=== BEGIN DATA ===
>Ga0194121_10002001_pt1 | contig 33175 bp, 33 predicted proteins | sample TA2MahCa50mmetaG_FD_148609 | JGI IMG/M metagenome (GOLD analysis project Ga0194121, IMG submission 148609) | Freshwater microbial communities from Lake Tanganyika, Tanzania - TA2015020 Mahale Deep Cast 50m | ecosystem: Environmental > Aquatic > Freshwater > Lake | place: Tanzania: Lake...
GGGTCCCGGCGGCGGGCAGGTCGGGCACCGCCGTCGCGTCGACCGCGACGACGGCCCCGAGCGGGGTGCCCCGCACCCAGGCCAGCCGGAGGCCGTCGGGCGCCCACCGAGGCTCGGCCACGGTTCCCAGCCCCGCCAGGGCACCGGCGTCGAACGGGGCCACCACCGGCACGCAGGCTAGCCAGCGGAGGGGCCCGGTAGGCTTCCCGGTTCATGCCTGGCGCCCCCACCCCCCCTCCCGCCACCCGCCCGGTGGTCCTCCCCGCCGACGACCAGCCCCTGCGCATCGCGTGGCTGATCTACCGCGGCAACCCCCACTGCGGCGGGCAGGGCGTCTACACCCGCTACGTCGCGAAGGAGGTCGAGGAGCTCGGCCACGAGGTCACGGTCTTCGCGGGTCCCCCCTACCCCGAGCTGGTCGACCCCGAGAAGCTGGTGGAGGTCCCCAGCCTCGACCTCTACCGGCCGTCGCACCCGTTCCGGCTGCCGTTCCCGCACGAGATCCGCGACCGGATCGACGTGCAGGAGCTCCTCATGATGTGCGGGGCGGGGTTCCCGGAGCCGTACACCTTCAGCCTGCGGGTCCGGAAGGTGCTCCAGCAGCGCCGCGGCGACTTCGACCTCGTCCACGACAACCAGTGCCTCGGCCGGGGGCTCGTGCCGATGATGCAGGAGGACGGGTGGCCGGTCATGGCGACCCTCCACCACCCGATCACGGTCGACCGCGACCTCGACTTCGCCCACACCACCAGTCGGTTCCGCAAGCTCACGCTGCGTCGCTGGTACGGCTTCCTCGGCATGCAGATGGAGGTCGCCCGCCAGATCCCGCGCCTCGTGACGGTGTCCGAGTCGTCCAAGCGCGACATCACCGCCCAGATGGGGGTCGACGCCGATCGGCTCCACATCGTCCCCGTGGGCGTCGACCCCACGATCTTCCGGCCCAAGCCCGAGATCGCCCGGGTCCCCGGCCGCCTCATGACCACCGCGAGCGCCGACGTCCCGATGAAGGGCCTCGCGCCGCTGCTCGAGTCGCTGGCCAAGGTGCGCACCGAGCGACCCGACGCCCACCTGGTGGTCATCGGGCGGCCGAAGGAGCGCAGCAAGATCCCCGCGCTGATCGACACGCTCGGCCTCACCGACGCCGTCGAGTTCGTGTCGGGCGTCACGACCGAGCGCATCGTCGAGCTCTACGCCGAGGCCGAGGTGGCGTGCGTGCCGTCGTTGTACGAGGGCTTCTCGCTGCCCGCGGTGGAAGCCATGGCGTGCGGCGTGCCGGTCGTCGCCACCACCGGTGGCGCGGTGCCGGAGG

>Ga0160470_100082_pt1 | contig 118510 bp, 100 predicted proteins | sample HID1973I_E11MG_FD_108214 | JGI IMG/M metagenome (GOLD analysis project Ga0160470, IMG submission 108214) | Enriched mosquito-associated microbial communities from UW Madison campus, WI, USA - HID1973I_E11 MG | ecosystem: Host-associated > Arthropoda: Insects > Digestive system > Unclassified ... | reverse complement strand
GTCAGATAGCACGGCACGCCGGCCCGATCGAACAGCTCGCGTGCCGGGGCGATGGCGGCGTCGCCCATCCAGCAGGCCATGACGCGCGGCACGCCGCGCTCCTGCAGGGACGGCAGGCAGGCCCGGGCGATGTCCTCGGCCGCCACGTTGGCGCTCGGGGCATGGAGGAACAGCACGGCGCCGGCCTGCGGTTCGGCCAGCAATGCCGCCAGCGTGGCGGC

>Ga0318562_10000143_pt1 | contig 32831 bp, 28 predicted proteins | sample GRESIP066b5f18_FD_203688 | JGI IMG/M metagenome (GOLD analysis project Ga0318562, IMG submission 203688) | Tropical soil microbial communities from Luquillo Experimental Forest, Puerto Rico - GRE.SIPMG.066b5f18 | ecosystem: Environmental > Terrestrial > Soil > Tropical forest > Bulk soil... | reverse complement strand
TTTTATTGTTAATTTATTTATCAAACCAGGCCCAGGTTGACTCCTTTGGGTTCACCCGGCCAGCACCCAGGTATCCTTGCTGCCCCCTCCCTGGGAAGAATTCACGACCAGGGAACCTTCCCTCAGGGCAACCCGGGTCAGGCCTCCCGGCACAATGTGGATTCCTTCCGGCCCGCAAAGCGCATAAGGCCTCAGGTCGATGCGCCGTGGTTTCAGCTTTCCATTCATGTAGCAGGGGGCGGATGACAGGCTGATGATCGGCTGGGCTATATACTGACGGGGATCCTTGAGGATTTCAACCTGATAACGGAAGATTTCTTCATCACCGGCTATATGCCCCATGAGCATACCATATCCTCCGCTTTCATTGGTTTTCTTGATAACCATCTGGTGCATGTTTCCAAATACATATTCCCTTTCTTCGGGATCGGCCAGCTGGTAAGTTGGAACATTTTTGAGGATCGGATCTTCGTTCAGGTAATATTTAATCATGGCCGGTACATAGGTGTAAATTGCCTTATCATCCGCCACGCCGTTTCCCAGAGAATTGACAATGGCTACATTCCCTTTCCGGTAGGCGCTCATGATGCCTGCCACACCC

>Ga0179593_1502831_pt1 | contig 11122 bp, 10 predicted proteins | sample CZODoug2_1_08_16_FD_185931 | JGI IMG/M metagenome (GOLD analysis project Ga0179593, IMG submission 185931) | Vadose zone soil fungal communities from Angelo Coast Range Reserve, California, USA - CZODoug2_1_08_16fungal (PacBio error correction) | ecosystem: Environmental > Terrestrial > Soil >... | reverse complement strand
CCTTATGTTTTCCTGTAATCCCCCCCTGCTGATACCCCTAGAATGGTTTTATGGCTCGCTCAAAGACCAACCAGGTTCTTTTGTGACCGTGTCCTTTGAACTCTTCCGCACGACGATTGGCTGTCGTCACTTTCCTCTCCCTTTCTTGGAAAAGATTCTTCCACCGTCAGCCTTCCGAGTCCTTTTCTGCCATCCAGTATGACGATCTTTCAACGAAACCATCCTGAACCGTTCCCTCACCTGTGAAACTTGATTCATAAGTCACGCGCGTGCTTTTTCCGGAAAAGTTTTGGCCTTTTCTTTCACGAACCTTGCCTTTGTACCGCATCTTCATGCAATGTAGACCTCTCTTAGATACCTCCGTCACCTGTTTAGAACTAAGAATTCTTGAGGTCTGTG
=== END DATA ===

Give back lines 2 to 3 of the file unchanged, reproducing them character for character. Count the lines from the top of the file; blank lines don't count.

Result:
GGGTCCCGGCGGCGGGCAGGTCGGGCACCGCCGTCGCGTCGACCGCGACGACGGCCCCGAGCGGGGTGCCCCGCACCCAGGCCAGCCGGAGGCCGTCGGGCGCCCACCGAGGCTCGGCCACGGTTCCCAGCCCCGCCAGGGCACCGGCGTCGAACGGGGCCACCACCGGCACGCAGGCTAGCCAGCGGAGGGGCCCGGTAGGCTTCCCGGTTCATGCCTGGCGCCCCCACCCCCCCTCCCGCCACCCGCCCGGTGGTCCTCCCCGCCGACGACCAGCCCCTGCGCATCGCGTGGCTGATCTACCGCGGCAACCCCCACTGCGGCGGGCAGGGCGTCTACACCCGCTACGTCGCGAAGGAGGTCGAGGAGCTCGGCCACGAGGTCACGGTCTTCGCGGGTCCCCCCTACCCCGAGCTGGTCGACCCCGAGAAGCTGGTGGAGGTCCCCAGCCTCGACCTCTACCGGCCGTCGCACCCGTTCCGGCTGCCGTTCCCGCACGAGATCCGCGACCGGATCGACGTGCAGGAGCTCCTCATGATGTGCGGGGCGGGGTTCCCGGAGCCGTACACCTTCAGCCTGCGGGTCCGGAAGGTGCTCCAGCAGCGCCGCGGCGACTTCGACCTCGTCCACGACAACCAGTGCCTCGGCCGGGGGCTCGTGCCGATGATGCAGGAGGACGGGTGGCCGGTCATGGCGACCCTCCACCACCCGATCACGGTCGACCGCGACCTCGACTTCGCCCACACCACCAGTCGGTTCCGCAAGCTCACGCTGCGTCGCTGGTACGGCTTCCTCGGCATGCAGATGGAGGTCGCCCGCCAGATCCCGCGCCTCGTGACGGTGTCCGAGTCGTCCAAGCGCGACATCACCGCCCAGATGGGGGTCGACGCCGATCGGCTCCACATCGTCCCCGTGGGCGTCGACCCCACGATCTTCCGGCCCAAGCCCGAGATCGCCCGGGTCCCCGGCCGCCTCATGACCACCGCGAGCGCCGACGTCCCGATGAAGGGCCTCGCGCCGCTGCTCGAGTCGCTGGCCAAGGTGCGCACCGAGCGACCCGACGCCCACCTGGTGGTCATCGGGCGGCCGAAGGAGCGCAGCAAGATCCCCGCGCTGATCGACACGCTCGGCCTCACCGACGCCGTCGAGTTCGTGTCGGGCGTCACGACCGAGCGCATCGTCGAGCTCTACGCCGAGGCCGAGGTGGCGTGCGTGCCGTCGTTGTACGAGGGCTTCTCGCTGCCCGCGGTGGAAGCCATGGCGTGCGGCGTGCCGGTCGTCGCCACCACCGGTGGCGCGGTGCCGGAGG

>Ga0160470_100082_pt1 | contig 118510 bp, 100 predicted proteins | sample HID1973I_E11MG_FD_108214 | JGI IMG/M metagenome (GOLD analysis project Ga0160470, IMG submission 108214) | Enriched mosquito-associated microbial communities from UW Madison campus, WI, USA - HID1973I_E11 MG | ecosystem: Host-associated > Arthropoda: Insects > Digestive system > Unclassified ... | reverse complement strand